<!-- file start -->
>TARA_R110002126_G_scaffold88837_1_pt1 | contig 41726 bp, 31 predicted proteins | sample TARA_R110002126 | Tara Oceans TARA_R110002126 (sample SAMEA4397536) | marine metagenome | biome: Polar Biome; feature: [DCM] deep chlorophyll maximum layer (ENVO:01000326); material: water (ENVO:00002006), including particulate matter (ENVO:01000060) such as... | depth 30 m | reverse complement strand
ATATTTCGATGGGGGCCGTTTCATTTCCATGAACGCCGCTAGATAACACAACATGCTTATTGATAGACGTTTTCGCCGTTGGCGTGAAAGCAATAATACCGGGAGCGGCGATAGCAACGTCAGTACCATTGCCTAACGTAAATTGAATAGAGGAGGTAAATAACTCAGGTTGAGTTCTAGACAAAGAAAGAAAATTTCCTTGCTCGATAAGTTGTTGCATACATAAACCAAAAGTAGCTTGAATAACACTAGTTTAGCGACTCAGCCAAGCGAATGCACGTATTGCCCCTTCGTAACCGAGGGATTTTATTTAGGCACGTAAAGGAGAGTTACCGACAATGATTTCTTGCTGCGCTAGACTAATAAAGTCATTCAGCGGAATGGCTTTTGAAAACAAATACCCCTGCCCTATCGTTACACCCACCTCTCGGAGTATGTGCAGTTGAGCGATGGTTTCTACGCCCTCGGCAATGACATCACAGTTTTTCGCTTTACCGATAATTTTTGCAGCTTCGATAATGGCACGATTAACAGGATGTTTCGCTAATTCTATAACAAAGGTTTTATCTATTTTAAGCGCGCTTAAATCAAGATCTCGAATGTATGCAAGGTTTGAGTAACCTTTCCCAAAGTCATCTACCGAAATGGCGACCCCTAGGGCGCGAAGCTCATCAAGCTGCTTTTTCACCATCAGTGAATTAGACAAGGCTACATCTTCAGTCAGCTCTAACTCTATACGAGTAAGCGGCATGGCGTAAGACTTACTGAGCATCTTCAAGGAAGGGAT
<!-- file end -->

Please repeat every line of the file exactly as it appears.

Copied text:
>TARA_R110002126_G_scaffold88837_1_pt1 | contig 41726 bp, 31 predicted proteins | sample TARA_R110002126 | Tara Oceans TARA_R110002126 (sample SAMEA4397536) | marine metagenome | biome: Polar Biome; feature: [DCM] deep chlorophyll maximum layer (ENVO:01000326); material: water (ENVO:00002006), including particulate matter (ENVO:01000060) such as... | depth 30 m | reverse complement strand
ATATTTCGATGGGGGCCGTTTCATTTCCATGAACGCCGCTAGATAACACAACATGCTTATTGATAGACGTTTTCGCCGTTGGCGTGAAAGCAATAATACCGGGAGCGGCGATAGCAACGTCAGTACCATTGCCTAACGTAAATTGAATAGAGGAGGTAAATAACTCAGGTTGAGTTCTAGACAAAGAAAGAAAATTTCCTTGCTCGATAAGTTGTTGCATACATAAACCAAAAGTAGCTTGAATAACACTAGTTTAGCGACTCAGCCAAGCGAATGCACGTATTGCCCCTTCGTAACCGAGGGATTTTATTTAGGCACGTAAAGGAGAGTTACCGACAATGATTTCTTGCTGCGCTAGACTAATAAAGTCATTCAGCGGAATGGCTTTTGAAAACAAATACCCCTGCCCTATCGTTACACCCACCTCTCGGAGTATGTGCAGTTGAGCGATGGTTTCTACGCCCTCGGCAATGACATCACAGTTTTTCGCTTTACCGATAATTTTTGCAGCTTCGATAATGGCACGATTAACAGGATGTTTCGCTAATTCTATAACAAAGGTTTTATCTATTTTAAGCGCGCTTAAATCAAGATCTCGAATGTATGCAAGGTTTGAGTAACCTTTCCCAAAGTCATCTACCGAAATGGCGACCCCTAGGGCGCGAAGCTCATCAAGCTGCTTTTTCACCATCAGTGAATTAGACAAGGCTACATCTTCAGTCAGCTCTAACTCTATACGAGTAAGCGGCATGGCGTAAGACTTACTGAGCATCTTCAAGGAAGGGAT